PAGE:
Exploratory visualization of multivariate data with variable quality
 In Proceedings of the IEEE Symposium on Visual Analytics Science & Technology
, 2006
"... Realworld data is known to be imperfect, suffering from various forms of defects such as sensor variability, estimation errors, uncertainty, human errors in data entry, and gaps in data gathering. Analysis conducted on variable quality data can lead to inaccurate or incorrect results. An effective ..."
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Realworld data is known to be imperfect, suffering from various forms of defects such as sensor variability, estimation errors, uncertainty, human errors in data entry, and gaps in data gathering. Analysis conducted on variable quality data can lead to inaccurate or incorrect results. An effective visualization system must make users aware of the quality of their data by explicitly conveying not only the actual data content, but also its quality attributes. While some research has been conducted on visualizing uncertainty in spatiotemporal data and univariate data, little work has been reported on extending this capability into multivariate data visualization. In this paper we describe our approach to the problem of visually exploring multivariate data with variable quality. As a foundation, we propose a general approach to defining quality measures for tabular data, in which data may experience quality problems at three granularities: individual data values, complete records, and specific dimensions. We then present two approaches to visual mapping of quality information into display space. In particular, one solution embeds the quality measures as explicit values into the original dataset by regarding value quality and record quality as new data dimensions. The other solution is to superimpose the quality information within the data visualizations using additional visual variables. We also report on user studies conducted to assess alternate mappings of quality attributes to visual variables for the second method. In addition, we describe case studies that expose some of the advantages and disadvantages of these two approaches.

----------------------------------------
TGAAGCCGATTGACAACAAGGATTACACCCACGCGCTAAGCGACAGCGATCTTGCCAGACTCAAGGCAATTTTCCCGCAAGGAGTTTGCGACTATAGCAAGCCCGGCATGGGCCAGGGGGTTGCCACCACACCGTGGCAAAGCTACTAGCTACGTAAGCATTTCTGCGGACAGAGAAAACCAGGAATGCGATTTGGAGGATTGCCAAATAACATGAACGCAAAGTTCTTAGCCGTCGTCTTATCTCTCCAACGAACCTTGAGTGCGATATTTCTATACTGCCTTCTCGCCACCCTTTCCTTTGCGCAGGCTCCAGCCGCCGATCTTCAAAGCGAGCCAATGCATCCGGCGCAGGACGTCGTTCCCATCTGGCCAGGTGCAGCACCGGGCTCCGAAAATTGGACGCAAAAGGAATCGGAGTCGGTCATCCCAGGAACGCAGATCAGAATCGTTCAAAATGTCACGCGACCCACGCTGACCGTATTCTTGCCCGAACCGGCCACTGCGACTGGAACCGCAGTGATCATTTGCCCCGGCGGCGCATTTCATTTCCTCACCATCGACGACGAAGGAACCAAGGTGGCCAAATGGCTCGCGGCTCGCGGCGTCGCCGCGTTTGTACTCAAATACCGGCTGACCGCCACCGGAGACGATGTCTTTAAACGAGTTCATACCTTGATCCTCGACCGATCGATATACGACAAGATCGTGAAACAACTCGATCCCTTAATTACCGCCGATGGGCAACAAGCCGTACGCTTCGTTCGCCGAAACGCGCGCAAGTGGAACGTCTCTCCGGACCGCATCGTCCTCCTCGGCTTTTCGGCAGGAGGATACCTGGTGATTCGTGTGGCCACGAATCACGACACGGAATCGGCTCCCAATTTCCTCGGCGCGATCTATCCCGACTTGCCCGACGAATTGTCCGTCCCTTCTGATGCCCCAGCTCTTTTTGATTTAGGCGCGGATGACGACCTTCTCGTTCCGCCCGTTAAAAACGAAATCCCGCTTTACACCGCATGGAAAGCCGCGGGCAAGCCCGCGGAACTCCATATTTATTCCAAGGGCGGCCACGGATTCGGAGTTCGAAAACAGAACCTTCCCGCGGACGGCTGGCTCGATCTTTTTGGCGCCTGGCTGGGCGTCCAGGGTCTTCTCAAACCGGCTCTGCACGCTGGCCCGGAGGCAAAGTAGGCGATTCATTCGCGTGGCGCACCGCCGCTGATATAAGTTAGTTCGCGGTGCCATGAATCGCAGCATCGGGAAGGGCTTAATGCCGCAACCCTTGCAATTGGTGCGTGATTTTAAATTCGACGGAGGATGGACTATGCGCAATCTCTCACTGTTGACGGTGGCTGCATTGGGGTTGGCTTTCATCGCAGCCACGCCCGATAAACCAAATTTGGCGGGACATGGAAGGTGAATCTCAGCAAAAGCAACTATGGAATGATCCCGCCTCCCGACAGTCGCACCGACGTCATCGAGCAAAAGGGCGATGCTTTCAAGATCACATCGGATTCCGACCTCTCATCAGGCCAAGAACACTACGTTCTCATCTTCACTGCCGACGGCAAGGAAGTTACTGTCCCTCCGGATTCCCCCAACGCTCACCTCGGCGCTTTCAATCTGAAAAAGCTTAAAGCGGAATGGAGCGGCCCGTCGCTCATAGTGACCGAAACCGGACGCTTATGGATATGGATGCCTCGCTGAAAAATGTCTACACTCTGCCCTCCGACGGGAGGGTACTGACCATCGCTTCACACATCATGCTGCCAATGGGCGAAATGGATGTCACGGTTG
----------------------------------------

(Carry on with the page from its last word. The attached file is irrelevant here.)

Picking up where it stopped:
Analysis of image noise in multispectral color acquisition
, 1997
"... The design of a system for multispectral image capture will be influenced by the imaging application, such as image archiving, vision research, illuminant modification or improved (trichromatic) color reproduction. A key aspect of the system performance is the effect of noise, or error, when acquiri ..."
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Cited by 15 (1 self)